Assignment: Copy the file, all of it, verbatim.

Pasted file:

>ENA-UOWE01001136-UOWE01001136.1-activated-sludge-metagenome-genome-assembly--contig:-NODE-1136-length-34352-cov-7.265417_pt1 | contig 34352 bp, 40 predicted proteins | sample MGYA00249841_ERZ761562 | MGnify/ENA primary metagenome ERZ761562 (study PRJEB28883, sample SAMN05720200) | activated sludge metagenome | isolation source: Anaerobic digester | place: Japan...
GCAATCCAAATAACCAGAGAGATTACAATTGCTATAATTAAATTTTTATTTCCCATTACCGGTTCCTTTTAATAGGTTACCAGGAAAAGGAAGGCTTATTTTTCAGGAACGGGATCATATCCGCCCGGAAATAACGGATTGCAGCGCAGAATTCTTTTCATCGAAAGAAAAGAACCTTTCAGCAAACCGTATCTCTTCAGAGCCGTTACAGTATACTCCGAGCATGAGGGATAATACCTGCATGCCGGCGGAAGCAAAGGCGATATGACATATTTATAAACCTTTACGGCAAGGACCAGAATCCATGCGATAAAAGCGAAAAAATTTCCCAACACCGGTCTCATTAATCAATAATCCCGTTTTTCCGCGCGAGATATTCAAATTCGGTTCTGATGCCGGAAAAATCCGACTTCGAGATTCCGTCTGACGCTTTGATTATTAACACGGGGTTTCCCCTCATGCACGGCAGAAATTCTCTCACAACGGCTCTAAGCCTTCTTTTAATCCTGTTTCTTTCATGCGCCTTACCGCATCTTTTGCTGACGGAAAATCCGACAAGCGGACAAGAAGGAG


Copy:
>ENA-UOWE01001136-UOWE01001136.1-activated-sludge-metagenome-genome-assembly--contig:-NODE-1136-length-34352-cov-7.265417_pt1 | contig 34352 bp, 40 predicted proteins | sample MGYA00249841_ERZ761562 | MGnify/ENA primary metagenome ERZ761562 (study PRJEB28883, sample SAMN05720200) | activated sludge metagenome | isolation source: Anaerobic digester | place: Japan...
GCAATCCAAATAACCAGAGAGATTACAATTGCTATAATTAAATTTTTATTTCCCATTACCGGTTCCTTTTAATAGGTTACCAGGAAAAGGAAGGCTTATTTTTCAGGAACGGGATCATATCCGCCCGGAAATAACGGATTGCAGCGCAGAATTCTTTTCATCGAAAGAAAAGAACCTTTCAGCAAACCGTATCTCTTCAGAGCCGTTACAGTATACTCCGAGCATGAGGGATAATACCTGCATGCCGGCGGAAGCAAAGGCGATATGACATATTTATAAACCTTTACGGCAAGGACCAGAATCCATGCGATAAAAGCGAAAAAATTTCCCAACACCGGTCTCATTAATCAATAATCCCGTTTTTCCGCGCGAGATATTCAAATTCGGTTCTGATGCCGGAAAAATCCGACTTCGAGATTCCGTCTGACGCTTTGATTATTAACACGGGGTTTCCCCTCATGCACGGCAGAAATTCTCTCACAACGGCTCTAAGCCTTCTTTTAATCCTGTTTCTTTCATGCGCCTTACCGCATCTTTTGCTGACGGAAAATCCGACAAGCGGACAAGAAGGAG